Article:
Monday, December 17, 2012

Little Foodie

One of my friends recently emailed asking about what I've been feeding B lately. It seems to change like the wind as he seems to be growing like a weed. He managed to start crawling (no army, folks), clapping, pulling up, and talking massive amounts all in the course of 10 days.

The answer to the food question is, whatever is healthy that I can get down his throat. He feeds himself lately and his pincer grasp is pretty stellar, so that's helpful. However, now that he feeds himself, he's less inclined to allow us to feed him which means less is making it down the hatch. I have definitely been found on any given weekday feeding B as he's crawling across the floor or pulling himself up somewhere. Calories in are most important for me sometimes. Yes, I know kids won't starve and they'll let you know when they're hungry, but sometimes I want him to have some kind of a schedule to eat at a specific time. I may also be a little sensitive about having a small fry still. He's up at the 25th percentile now according to those stupid CDC charts, but it doesn't mean my mom ego hasn't been bruised plenty.

{Spoon}

If we want B to eat something off a spoon that we feed him, he needs some distractions. We often give him his own spoon while we attempt to use our spoon to feed the calories. He also loves chewing on straws and those allow us to shove more food in his mouth because they take up less real estate. I also alternate finger foods for him and a spoonful of what we're feeding him next. For example, we'd give him a sweet potato piece and then shovel in some pea soup between bites. We're faster than him, still, but it's all about trickery in our house. It's a messy process of feeding, but sometimes we just have to get the job done.

Here are some of the things we spoon fed him recently: split pea soup, peas, beans, rice, meat bites (small!), lentils, lentil soup, quinoa (usually mixed with a binding agent like pureed carrots), scrambled eggs, avocado, oatmeal, hummus...

He eats basically everything we eat, so these lists are in no way comprehensive, but more because I'm speaking on lately and what I have from memory to work with.

{Finger Food Meals + what to do with leftover purees?}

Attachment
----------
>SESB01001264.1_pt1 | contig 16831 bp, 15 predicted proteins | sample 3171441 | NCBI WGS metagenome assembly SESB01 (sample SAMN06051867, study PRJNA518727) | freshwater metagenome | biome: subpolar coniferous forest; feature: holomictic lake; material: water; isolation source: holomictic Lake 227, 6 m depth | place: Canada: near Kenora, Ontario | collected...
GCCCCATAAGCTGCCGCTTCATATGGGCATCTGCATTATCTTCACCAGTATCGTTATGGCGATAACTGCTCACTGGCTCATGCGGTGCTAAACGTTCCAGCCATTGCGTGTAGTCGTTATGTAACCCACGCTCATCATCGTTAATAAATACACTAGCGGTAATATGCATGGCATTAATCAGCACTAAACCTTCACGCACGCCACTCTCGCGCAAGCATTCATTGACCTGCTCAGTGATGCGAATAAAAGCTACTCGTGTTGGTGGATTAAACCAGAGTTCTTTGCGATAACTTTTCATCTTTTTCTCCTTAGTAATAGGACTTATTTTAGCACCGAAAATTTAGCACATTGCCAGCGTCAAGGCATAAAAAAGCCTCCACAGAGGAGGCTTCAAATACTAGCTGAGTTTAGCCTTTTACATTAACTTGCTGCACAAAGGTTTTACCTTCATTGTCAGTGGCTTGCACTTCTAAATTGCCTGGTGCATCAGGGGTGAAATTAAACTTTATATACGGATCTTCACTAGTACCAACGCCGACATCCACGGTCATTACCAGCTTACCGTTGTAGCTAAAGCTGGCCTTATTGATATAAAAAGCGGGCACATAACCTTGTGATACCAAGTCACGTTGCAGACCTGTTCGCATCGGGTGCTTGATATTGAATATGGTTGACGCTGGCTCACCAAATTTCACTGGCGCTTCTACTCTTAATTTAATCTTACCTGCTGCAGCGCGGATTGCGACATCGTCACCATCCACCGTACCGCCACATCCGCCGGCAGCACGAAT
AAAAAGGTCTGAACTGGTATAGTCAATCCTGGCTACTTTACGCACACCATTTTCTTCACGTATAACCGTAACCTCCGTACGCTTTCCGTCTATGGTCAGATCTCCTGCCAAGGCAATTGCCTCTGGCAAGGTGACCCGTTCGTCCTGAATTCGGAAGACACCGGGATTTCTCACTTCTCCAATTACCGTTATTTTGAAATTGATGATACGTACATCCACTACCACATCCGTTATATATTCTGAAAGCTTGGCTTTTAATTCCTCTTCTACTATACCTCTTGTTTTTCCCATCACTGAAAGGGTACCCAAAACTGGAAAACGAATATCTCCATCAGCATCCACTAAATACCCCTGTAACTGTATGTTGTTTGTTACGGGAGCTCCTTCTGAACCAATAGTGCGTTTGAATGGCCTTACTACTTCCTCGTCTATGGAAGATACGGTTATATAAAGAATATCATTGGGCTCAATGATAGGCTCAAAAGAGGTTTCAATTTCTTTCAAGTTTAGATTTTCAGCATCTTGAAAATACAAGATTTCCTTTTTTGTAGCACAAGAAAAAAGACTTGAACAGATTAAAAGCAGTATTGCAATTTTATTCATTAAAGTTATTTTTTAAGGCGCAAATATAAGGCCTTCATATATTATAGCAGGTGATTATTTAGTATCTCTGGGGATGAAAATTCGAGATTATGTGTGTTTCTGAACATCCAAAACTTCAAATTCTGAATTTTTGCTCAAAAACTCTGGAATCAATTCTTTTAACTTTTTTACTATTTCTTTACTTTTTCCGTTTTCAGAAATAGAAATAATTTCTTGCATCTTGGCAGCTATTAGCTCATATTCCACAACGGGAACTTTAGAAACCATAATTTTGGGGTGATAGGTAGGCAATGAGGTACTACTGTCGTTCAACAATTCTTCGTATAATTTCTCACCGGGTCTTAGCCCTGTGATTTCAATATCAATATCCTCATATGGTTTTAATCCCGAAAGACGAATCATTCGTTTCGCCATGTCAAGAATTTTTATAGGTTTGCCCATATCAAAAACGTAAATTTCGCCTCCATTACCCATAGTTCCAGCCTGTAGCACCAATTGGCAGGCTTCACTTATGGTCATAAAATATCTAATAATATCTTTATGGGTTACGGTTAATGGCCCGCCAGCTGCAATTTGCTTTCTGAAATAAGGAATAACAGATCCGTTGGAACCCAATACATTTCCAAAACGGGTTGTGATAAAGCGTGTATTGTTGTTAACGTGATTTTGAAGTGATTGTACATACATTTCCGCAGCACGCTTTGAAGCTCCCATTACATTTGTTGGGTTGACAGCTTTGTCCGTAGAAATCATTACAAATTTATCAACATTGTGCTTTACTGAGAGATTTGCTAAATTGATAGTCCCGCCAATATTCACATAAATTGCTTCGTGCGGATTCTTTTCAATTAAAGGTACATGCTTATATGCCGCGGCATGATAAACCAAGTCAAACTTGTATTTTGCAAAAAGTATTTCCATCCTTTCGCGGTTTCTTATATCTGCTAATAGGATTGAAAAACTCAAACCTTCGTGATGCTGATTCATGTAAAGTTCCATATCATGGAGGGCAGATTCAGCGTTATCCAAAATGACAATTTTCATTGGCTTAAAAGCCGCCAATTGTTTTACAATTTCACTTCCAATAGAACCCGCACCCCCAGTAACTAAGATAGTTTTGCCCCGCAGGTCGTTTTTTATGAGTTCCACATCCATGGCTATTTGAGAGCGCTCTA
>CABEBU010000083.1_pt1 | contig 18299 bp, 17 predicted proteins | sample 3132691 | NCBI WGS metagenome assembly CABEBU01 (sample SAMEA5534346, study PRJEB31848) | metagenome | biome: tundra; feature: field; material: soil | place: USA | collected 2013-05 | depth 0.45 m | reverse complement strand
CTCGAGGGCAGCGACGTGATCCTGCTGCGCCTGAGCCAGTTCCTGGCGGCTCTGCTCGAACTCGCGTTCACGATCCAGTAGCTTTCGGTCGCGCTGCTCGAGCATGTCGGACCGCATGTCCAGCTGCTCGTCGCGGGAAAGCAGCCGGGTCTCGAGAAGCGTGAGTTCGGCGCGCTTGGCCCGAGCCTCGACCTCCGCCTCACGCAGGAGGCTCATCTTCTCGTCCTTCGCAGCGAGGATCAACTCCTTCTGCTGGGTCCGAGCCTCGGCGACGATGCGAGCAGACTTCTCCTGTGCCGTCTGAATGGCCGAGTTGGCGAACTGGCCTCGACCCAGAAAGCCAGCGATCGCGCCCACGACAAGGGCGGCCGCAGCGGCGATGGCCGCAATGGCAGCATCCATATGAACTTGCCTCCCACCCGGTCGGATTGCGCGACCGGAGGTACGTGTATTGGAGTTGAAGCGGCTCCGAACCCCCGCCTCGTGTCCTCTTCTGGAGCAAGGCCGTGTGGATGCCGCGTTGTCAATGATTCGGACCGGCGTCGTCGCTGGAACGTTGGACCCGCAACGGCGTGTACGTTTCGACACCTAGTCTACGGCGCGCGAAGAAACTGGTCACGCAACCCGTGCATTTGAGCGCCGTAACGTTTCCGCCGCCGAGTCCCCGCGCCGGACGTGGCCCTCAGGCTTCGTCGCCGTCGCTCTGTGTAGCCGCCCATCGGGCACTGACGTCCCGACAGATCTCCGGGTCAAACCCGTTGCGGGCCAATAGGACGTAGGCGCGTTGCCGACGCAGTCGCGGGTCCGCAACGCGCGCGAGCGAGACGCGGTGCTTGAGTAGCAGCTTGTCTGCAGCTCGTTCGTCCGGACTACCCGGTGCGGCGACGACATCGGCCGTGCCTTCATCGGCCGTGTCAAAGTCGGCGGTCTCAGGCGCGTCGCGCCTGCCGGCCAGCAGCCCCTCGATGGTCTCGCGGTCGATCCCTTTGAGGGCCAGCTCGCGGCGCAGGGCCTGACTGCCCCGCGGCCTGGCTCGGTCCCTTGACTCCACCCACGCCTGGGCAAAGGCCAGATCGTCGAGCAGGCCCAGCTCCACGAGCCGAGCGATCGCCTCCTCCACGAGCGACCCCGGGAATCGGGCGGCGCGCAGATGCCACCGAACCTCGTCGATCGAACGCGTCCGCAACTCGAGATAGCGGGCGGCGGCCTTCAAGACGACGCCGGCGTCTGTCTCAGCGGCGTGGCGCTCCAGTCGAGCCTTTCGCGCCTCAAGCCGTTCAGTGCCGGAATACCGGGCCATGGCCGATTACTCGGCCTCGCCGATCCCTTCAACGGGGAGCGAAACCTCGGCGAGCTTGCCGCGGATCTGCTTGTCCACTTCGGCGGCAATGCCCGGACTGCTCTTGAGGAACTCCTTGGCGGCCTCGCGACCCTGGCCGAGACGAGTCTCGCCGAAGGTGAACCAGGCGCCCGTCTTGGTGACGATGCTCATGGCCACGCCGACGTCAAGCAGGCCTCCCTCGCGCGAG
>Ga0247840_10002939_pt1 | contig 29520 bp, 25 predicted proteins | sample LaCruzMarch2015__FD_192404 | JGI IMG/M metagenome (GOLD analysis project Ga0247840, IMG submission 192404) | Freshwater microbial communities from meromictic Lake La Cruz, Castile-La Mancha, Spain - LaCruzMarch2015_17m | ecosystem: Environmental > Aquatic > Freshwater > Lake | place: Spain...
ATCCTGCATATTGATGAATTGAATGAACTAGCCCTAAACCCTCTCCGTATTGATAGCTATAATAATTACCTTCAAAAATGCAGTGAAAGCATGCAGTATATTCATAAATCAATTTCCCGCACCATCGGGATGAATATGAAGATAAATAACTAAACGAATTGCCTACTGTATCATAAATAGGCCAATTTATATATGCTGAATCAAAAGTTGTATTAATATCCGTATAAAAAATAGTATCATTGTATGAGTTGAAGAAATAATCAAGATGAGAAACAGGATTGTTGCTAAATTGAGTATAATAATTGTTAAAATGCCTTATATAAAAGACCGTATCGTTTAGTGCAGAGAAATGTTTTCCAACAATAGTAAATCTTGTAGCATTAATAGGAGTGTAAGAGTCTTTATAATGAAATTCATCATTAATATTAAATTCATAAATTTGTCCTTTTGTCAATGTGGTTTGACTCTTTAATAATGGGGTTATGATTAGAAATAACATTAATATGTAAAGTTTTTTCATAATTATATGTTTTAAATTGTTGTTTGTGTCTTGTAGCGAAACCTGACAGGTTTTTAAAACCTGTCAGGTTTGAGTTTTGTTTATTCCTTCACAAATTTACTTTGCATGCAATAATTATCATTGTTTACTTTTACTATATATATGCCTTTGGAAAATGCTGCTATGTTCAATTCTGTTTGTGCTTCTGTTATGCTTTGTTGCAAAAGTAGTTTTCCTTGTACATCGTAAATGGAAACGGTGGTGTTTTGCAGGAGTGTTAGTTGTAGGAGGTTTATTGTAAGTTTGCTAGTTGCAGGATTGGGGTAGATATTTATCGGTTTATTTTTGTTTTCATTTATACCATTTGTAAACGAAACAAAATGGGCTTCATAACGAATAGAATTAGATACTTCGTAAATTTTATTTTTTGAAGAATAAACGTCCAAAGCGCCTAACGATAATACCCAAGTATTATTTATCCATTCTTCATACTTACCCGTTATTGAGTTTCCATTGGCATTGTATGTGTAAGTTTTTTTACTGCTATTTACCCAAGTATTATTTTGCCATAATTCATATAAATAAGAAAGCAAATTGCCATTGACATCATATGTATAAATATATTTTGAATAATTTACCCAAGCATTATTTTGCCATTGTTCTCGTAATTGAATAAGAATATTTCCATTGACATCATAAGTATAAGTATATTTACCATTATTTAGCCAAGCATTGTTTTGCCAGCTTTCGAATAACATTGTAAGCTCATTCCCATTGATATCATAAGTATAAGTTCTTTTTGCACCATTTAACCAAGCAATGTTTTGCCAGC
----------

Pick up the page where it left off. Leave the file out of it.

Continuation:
He's done with purees. But, funny thing. We have plenty I'm still working through from our freezer, but I've found some creative ways to use them in solid foods he can feed himself.

  • I make pancakes a lot for breakfast because they're easy for him to feed himself and I can also eat some! I can also hide a lot of pureed goodness in them that he wouldn't normally allow me to feed him with a spoon easily. Some recent concoctions:

Avocado pancakes: (about 1 cup pancake mix prepared + 1/2 avocado)
Sweet potato, spinach & cinnamon pancakes: (2 cup prepared pancake mix + 5 cubes sweet potato + 2 very small cubes spinach + cinnamon)

Batch of sweet potato/spinach cakes this morning - lighting is poor-- working off the flourescent hood lighting. Eek!
I often make a batch and have breakfast ready for a couple days. I even feed them for a quick lunch sometimes. He can feed himself and it's not super messy. I made a batch of 10 sweet potato/spinach pancakes this morning and froze them. Now I can pull one out each morning for his breakfast.

  • I also use the purees in his oatmeal. He loves oatmeal with mix-ins and also really loves oatmeal with banana and cinnamon. I mean, who doesn't?
  • I even took a spinach cube from the freezer last night and stuck it in our spaghetti sauce. We all benefited from that little trickery and I didn't even have to taste it! {Spinach is one of those things I eat because I know it's good for me-- yay leafy greens-- but not because I find it particularly delicious.} This sneaky mom move might continue on well into adolescence as I have a sneaking suspicion that spinach or vegetables in general won't be on the top 10 list of things teenagers like to eat.
  • I make quesadillas often with squash & spinach purees, but I'm having a hard time cutting them where the contents don't completely escape. I use a pizza cutter and that works well, but it's not perfect. Some quesadilla contents: a small amount of cheese as a binder, hummus, smashed peas, beans, shredded chicken, spinach... basically whatever I can get in there!
  • Smoothies - he likes these, but doesn't drink them super fast, so I usually only entertain the idea when I'm making one for myself. All the fruit purees work well. I suppose spinach would... but I detest the idea of ruining my perfectly delicious smoothie by adding that beast in there.

{Finger Food Snacks in between meals}